Spoiler alert: I’ll assume that I’m among the last people on Earth to read Jane Austen’s Sense and Sensibility, and that everyone is aware of the plot (if only thanks to the movie!). This review contains mild spoilers (but if you know Jane Austen, you know that most of the time, ‘all is well that ends well’).
It so happens, and I just learnt it thanks to @idleutopia_reads, that today 16th of December is Jane Austen’s birthday! Extraordinary coincidence!
I read Jane Austen’s Sense and Sensibility on the most basic level of reading, barely going past the second level of abstraction in which I only found characters functioning as crude personifications: Elinor as Sense, Marianne as Sensibility, Edward as Loyalty, John Dashwood as Miserliness, Willoughby as Selfishness, Lucy as Manipulation and so on… I found it a distracting novel, that helped me out of my reading slump. It made me smile, it made me cringe, it also made me wonder. Though the structure of the novel might seem, at first, schematic, the prose is remarkably mastered. Jane Austen writes sentences that seem effortlessly sophisticated (I don’t know what her writing process was which is why I say ‘seem’). She had me re-reading some lines when the convoluted structure lost me in the complex series of pronouns occupying all the range of grammatical functions. If this can slow the reading at first, we quickly get used to the rhythm and refined style of the writing and this is one of the reasons why I like to turn to classics from time to time: I love to be reminded how beautifully and how skillfully language can be used and adorned. As much as I love contemporary literature, rare are the moments when I have to re-read a sentence because I’m not sure as to the linguistic referent of a “from whom” . To me, this elaborate and intricate structure of the language sparkles like diamonds and it is one to be treasured and read regularly. Also, as often with classics, I like to dive in a world deprived of our modern technology: I find it very soothing.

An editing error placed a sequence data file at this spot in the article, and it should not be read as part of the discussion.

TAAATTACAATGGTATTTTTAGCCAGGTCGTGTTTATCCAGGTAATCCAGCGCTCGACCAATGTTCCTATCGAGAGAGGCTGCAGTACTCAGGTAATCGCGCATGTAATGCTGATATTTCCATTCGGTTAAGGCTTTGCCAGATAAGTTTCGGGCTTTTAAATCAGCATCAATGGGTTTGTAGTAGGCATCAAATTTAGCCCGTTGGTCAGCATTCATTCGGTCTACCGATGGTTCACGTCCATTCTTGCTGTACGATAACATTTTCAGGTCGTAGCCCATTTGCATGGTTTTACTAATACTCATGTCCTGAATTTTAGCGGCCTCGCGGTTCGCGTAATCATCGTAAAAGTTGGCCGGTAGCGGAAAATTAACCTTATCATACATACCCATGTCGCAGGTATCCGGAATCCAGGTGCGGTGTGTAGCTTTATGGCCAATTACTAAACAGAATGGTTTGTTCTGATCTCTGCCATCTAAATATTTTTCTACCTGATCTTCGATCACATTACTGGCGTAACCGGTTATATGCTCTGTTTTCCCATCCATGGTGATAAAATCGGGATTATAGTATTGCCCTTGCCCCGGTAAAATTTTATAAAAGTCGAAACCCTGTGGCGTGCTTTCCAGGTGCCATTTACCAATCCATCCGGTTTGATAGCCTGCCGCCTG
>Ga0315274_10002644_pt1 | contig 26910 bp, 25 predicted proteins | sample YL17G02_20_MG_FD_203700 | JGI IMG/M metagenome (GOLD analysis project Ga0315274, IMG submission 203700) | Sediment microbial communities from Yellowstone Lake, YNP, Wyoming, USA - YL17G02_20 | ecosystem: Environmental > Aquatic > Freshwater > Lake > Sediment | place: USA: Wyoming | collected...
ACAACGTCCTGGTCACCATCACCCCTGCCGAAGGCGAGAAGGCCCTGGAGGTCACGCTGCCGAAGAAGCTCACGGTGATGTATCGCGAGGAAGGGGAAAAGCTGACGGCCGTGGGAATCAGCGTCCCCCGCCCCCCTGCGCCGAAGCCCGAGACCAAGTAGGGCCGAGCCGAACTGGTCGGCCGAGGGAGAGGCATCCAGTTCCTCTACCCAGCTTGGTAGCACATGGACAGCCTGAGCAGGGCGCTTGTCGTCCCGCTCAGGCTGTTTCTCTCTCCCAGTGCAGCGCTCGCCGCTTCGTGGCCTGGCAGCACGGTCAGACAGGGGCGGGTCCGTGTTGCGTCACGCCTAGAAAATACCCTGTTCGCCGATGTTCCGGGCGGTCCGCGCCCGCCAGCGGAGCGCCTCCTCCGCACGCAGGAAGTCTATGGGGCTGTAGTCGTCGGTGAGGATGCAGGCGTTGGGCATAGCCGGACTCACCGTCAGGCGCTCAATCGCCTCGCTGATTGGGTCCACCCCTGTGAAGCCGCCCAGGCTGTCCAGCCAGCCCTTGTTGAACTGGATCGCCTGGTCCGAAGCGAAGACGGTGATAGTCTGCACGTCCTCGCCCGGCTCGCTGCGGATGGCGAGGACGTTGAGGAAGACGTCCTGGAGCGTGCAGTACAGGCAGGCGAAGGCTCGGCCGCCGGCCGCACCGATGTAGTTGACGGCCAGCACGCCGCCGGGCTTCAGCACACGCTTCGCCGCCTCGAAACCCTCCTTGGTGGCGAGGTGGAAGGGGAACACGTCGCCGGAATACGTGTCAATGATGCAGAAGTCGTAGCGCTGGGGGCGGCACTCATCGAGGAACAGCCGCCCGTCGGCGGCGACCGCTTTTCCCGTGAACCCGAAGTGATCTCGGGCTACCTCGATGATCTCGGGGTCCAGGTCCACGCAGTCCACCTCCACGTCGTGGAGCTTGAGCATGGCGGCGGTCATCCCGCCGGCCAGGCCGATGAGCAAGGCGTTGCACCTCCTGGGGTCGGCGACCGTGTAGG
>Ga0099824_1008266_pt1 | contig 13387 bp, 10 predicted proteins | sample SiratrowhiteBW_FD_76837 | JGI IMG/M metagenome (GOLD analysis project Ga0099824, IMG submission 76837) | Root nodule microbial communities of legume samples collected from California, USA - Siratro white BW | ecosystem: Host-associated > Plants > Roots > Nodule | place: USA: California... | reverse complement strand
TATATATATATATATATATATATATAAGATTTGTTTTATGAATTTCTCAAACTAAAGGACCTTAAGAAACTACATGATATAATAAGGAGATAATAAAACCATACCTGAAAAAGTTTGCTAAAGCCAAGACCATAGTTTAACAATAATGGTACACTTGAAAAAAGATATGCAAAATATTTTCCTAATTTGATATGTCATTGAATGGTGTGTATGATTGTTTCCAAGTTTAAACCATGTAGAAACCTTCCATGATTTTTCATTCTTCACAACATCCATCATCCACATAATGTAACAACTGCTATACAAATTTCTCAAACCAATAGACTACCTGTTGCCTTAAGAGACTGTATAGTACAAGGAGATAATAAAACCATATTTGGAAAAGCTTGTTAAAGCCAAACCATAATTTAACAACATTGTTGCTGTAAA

Had I not read Tony Tanner’s essay at the end of the Penguin English Library edition of Jane Austen’s Sense and Sensibility, though, my review would have been much more satirical and certainly less intelligent. But Tanner’s essay opened my eyes on the topics and tensions that make this novel a classic: Sense and Sensibility not only relates the first heartbreaks of two young ladies and their different ways to deal with it, it also illustrates the devilish manœuvres at work when marriage is concerned, the paramount role of money, the contradictory rules of early nineteenth century British society and consequently, the difficulty, for the two young ladies, to fit in this society. As Tanner notes at the beginning of his essay, the schematic antithesis that seems to be the core of the novel’s structure is actually more complex when we admit that Elinor is not deprived of feelings, far from it, and Marianne is no less deprived of sense. The story of these two sisters who live their first heartbreaks in as different a way as is possible to imagine, is not so simplistically painted. The novel does inherit from the devices of moralistic tales, but Jane Austen goes beyond and bring nuances to her characters that give them more credibility.
The title of the novel, as well as the geometric division of space (country/city, mansions/cottages…), imply schematic separations between what is acceptable and what is not; and indeed, Sense and Sensibility deals primarily with the tension that arises from individual passions that want free expression (Marianne’s love for Willoughby being its more expressive example) and what is socially acceptable in a polished society resting on the surface of polite smiles, comments on the weather or insincere compliments on one’s spoilt children. In a society where propriety is key, where self-command and quiet deportment are required from young ladies at all times, Marianne’s wild emotions and untamed sincerity put her in danger. She is not one too fulfill the demands of society and will not utter compliments that would be lies and prefers to keep silent, not betraying the sincerity of her feelings. It is no surprise that she’s the one who will spend weeks in a languid stupor after she’s been disillusioned, and contract a fever that brings her on the verge of madness and nearly kills her.